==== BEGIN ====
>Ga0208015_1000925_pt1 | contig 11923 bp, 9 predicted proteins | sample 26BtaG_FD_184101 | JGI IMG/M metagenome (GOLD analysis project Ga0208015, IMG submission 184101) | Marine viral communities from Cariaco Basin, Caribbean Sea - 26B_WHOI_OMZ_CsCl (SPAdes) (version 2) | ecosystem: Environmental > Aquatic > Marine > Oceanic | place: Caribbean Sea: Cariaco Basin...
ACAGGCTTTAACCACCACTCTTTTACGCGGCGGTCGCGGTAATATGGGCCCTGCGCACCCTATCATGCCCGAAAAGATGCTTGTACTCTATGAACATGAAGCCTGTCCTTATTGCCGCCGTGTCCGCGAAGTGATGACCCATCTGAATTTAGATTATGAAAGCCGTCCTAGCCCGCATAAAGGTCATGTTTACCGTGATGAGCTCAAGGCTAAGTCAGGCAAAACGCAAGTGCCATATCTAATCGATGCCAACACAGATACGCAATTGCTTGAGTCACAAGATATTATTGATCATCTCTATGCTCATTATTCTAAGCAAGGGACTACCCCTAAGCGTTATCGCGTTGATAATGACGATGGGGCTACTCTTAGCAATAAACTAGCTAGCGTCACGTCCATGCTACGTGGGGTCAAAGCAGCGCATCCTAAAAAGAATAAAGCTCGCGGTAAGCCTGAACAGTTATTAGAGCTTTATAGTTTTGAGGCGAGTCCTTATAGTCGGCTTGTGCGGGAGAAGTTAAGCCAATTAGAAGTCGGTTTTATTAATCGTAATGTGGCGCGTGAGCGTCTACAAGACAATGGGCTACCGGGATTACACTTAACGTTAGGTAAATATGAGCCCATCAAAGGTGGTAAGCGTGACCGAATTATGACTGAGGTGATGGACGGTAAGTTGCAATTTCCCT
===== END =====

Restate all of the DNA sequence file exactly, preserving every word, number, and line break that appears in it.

>Ga0208015_1000925_pt1 | contig 11923 bp, 9 predicted proteins | sample 26BtaG_FD_184101 | JGI IMG/M metagenome (GOLD analysis project Ga0208015, IMG submission 184101) | Marine viral communities from Cariaco Basin, Caribbean Sea - 26B_WHOI_OMZ_CsCl (SPAdes) (version 2) | ecosystem: Environmental > Aquatic > Marine > Oceanic | place: Caribbean Sea: Cariaco Basin...
ACAGGCTTTAACCACCACTCTTTTACGCGGCGGTCGCGGTAATATGGGCCCTGCGCACCCTATCATGCCCGAAAAGATGCTTGTACTCTATGAACATGAAGCCTGTCCTTATTGCCGCCGTGTCCGCGAAGTGATGACCCATCTGAATTTAGATTATGAAAGCCGTCCTAGCCCGCATAAAGGTCATGTTTACCGTGATGAGCTCAAGGCTAAGTCAGGCAAAACGCAAGTGCCATATCTAATCGATGCCAACACAGATACGCAATTGCTTGAGTCACAAGATATTATTGATCATCTCTATGCTCATTATTCTAAGCAAGGGACTACCCCTAAGCGTTATCGCGTTGATAATGACGATGGGGCTACTCTTAGCAATAAACTAGCTAGCGTCACGTCCATGCTACGTGGGGTCAAAGCAGCGCATCCTAAAAAGAATAAAGCTCGCGGTAAGCCTGAACAGTTATTAGAGCTTTATAGTTTTGAGGCGAGTCCTTATAGTCGGCTTGTGCGGGAGAAGTTAAGCCAATTAGAAGTCGGTTTTATTAATCGTAATGTGGCGCGTGAGCGTCTACAAGACAATGGGCTACCGGGATTACACTTAACGTTAGGTAAATATGAGCCCATCAAAGGTGGTAAGCGTGACCGAATTATGACTGAGGTGATGGACGGTAAGTTGCAATTTCCCT